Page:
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Dementia can be a long-ranging disease, with many patients enduring the condition for years. Each stage of dementia comes with its own set of symptoms and challenges, and the disorder’s fickle nature can be confusing for both patients and their caregivers. Here’s what to expect as your loved one’s dementia begins to progress and how you can help.

Early Stages

In the early stages of dementia, your loved one may exhibit symptoms like forgetfulness, trouble learning new skills, difficulty concentrating or keeping up with conversations, moodiness, apathy, depression, and coordination impairment. Patients in the early stages of dementia are often able to remain fairly self-sufficient and are usually aware of what is happening to them. Every patient’s progression is different, so be on the lookout for new or worsening symptoms. Your loved one may want to begin thinking about making arrangements for future memory support care. If possible, take the time to discuss this topic with your loved one. In addition to helping them feel more in control of the situation, you can be sure that you are following their wishes after they can no longer care for themselves.

Middle Stages

As dementia progresses into the middle stages, symptoms may become noticeably more exacerbated, but many individuals will still retain a semblance of self-awareness. Unlike the early stages, your loved one will begin to need more help taking care of themselves and their home on a daily basis. You can help your loved one by keeping track of their medical requirements, including prescriptions, dental care, and appointments.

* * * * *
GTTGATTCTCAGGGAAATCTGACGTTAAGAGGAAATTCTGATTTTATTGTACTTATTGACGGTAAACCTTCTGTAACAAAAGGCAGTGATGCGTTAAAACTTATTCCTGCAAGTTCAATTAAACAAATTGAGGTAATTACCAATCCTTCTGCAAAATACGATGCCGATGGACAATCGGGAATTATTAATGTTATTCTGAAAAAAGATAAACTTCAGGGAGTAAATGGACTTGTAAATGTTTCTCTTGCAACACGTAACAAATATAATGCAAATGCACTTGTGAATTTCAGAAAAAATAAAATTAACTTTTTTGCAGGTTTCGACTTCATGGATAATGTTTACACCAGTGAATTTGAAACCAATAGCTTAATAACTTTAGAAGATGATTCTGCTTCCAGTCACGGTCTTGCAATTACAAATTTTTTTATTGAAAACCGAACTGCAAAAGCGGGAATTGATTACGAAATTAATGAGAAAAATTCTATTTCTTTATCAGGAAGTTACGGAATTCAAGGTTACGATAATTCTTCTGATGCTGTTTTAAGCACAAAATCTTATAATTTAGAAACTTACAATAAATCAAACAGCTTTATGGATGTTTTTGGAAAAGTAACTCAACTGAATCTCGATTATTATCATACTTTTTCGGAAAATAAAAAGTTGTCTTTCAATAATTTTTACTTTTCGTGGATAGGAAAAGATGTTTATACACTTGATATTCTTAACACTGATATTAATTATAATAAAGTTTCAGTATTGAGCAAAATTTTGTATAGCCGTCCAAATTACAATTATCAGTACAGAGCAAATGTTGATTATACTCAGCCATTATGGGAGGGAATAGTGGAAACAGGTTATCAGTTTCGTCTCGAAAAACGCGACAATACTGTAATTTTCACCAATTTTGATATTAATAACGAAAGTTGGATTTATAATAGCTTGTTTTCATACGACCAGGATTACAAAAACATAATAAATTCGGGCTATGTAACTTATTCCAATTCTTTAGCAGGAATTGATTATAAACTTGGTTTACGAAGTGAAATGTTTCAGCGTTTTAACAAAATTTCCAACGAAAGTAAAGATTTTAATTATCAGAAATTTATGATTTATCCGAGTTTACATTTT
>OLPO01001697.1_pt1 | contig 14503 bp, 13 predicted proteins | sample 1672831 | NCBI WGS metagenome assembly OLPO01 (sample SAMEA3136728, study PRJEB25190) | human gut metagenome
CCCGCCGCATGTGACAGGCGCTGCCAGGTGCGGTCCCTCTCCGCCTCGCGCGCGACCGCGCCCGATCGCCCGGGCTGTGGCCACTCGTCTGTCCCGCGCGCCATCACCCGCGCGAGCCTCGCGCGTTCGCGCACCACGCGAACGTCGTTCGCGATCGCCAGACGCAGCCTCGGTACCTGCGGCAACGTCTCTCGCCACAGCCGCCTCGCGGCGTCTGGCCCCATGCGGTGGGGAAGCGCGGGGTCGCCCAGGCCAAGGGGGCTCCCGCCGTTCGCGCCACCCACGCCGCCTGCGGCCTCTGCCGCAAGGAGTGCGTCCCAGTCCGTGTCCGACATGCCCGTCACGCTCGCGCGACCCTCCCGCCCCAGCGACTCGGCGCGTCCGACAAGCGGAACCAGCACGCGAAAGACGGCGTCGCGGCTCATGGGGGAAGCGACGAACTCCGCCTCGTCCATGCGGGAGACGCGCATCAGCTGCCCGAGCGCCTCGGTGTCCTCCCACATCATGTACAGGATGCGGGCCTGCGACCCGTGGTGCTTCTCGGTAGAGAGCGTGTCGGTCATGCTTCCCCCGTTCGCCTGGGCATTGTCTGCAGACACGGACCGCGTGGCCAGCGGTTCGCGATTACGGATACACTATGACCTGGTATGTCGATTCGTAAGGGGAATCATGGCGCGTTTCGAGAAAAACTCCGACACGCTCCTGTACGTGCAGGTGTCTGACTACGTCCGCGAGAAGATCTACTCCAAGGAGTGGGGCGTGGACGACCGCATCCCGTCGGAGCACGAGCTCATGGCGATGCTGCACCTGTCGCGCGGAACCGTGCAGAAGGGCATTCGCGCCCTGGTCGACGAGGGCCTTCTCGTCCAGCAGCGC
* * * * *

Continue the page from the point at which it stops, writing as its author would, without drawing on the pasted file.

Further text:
Late Stages

The late stages of dementia are typically the most severe. Patients with advanced dementia will most likely have trouble recognizing their surroundings and taking in or remembering new information. They may also lose their ability to speak coherently, and most will need personal care around the clock. This can be a challenging stage, but you can help your loved one maintain their quality of life by remaining as supportive and understanding as possible. Each patient’s journey with dementia is unique, and your loved one’s symptoms may vary in intensity or duration. If you can remain patient and empathetic, it will be much easier to navigate the difficulties of dementia.

When to Consider Memory Care

It may be difficult to think about, but there comes a time in every patient’s journey when memory support care will become necessary. If your loved one has not discussed memory care with you before they enter the late stages of dementia, you may wish to consider the possibility once they need a level of care that you cannot provide. This may include the administration of special medical treatments or 24 hour a day, around the clock dementia care. A committed memory care community can provide your loved one with a better quality of life and ensure that they receive the care they deserve.

Contact The Artesian of Ojai

At The Artesian of Ojai, you can rest assured that your loved one living with dementia is receiving the best possible memory care. For more information about our memory support care or to schedule a tour of our beautiful community, send us a message here.